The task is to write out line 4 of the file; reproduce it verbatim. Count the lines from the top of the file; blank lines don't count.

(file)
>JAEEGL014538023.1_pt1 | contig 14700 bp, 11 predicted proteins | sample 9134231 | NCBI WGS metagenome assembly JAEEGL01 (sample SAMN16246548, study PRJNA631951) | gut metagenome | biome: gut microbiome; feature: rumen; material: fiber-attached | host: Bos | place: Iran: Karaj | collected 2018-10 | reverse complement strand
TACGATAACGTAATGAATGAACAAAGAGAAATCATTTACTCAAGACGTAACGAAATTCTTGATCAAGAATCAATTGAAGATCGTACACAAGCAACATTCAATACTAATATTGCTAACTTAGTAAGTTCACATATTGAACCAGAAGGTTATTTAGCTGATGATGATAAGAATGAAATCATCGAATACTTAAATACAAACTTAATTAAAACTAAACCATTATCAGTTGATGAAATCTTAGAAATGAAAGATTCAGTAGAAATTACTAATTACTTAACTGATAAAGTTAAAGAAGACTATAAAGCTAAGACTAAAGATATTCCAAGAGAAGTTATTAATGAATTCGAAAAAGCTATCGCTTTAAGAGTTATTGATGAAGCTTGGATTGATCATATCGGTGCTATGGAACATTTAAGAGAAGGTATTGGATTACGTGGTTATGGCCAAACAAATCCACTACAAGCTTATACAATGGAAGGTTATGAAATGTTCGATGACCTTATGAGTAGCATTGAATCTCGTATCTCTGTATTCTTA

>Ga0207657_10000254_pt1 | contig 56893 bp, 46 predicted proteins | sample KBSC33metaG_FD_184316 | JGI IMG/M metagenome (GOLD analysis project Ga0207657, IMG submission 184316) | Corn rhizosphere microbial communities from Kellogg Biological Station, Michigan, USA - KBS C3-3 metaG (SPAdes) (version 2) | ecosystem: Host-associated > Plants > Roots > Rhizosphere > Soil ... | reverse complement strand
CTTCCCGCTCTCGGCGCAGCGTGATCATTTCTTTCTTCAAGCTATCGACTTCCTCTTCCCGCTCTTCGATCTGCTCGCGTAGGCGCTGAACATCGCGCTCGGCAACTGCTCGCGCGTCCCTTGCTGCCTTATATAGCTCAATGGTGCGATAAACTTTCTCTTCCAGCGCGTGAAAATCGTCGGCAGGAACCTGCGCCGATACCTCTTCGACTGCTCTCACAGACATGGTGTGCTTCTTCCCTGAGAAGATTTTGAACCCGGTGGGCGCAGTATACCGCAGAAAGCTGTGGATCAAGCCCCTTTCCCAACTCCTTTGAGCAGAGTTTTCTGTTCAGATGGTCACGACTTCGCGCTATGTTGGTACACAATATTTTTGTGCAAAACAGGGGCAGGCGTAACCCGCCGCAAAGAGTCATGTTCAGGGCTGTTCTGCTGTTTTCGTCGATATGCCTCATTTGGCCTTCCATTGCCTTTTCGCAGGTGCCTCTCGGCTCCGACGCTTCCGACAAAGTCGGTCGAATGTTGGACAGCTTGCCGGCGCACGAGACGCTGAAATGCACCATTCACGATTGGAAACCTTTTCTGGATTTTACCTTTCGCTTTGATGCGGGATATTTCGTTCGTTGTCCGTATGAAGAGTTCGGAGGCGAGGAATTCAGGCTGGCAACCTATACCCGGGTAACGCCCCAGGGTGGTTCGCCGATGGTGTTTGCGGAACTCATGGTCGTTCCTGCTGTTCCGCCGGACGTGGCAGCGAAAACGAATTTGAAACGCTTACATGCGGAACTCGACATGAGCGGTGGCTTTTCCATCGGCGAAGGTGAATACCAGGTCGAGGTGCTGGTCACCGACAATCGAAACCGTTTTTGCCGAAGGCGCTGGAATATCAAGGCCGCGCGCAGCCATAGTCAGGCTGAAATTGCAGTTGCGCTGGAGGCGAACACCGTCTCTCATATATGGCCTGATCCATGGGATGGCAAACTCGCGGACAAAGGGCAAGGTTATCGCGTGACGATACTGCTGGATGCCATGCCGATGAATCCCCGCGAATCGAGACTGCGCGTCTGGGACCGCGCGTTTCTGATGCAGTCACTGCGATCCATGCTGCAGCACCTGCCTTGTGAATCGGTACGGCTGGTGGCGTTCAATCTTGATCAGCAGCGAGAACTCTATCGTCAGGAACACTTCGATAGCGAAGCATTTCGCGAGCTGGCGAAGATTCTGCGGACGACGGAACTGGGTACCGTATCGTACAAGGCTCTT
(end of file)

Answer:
CTTCCCGCTCTCGGCGCAGCGTGATCATTTCTTTCTTCAAGCTATCGACTTCCTCTTCCCGCTCTTCGATCTGCTCGCGTAGGCGCTGAACATCGCGCTCGGCAACTGCTCGCGCGTCCCTTGCTGCCTTATATAGCTCAATGGTGCGATAAACTTTCTCTTCCAGCGCGTGAAAATCGTCGGCAGGAACCTGCGCCGATACCTCTTCGACTGCTCTCACAGACATGGTGTGCTTCTTCCCTGAGAAGATTTTGAACCCGGTGGGCGCAGTATACCGCAGAAAGCTGTGGATCAAGCCCCTTTCCCAACTCCTTTGAGCAGAGTTTTCTGTTCAGATGGTCACGACTTCGCGCTATGTTGGTACACAATATTTTTGTGCAAAACAGGGGCAGGCGTAACCCGCCGCAAAGAGTCATGTTCAGGGCTGTTCTGCTGTTTTCGTCGATATGCCTCATTTGGCCTTCCATTGCCTTTTCGCAGGTGCCTCTCGGCTCCGACGCTTCCGACAAAGTCGGTCGAATGTTGGACAGCTTGCCGGCGCACGAGACGCTGAAATGCACCATTCACGATTGGAAACCTTTTCTGGATTTTACCTTTCGCTTTGATGCGGGATATTTCGTTCGTTGTCCGTATGAAGAGTTCGGAGGCGAGGAATTCAGGCTGGCAACCTATACCCGGGTAACGCCCCAGGGTGGTTCGCCGATGGTGTTTGCGGAACTCATGGTCGTTCCTGCTGTTCCGCCGGACGTGGCAGCGAAAACGAATTTGAAACGCTTACATGCGGAACTCGACATGAGCGGTGGCTTTTCCATCGGCGAAGGTGAATACCAGGTCGAGGTGCTGGTCACCGACAATCGAAACCGTTTTTGCCGAAGGCGCTGGAATATCAAGGCCGCGCGCAGCCATAGTCAGGCTGAAATTGCAGTTGCGCTGGAGGCGAACACCGTCTCTCATATATGGCCTGATCCATGGGATGGCAAACTCGCGGACAAAGGGCAAGGTTATCGCGTGACGATACTGCTGGATGCCATGCCGATGAATCCCCGCGAATCGAGACTGCGCGTCTGGGACCGCGCGTTTCTGATGCAGTCACTGCGATCCATGCTGCAGCACCTGCCTTGTGAATCGGTACGGCTGGTGGCGTTCAATCTTGATCAGCAGCGAGAACTCTATCGTCAGGAACACTTCGATAGCGAAGCATTTCGCGAGCTGGCGAAGATTCTGCGGACGACGGAACTGGGTACCGTATCGTACAAGGCTCTT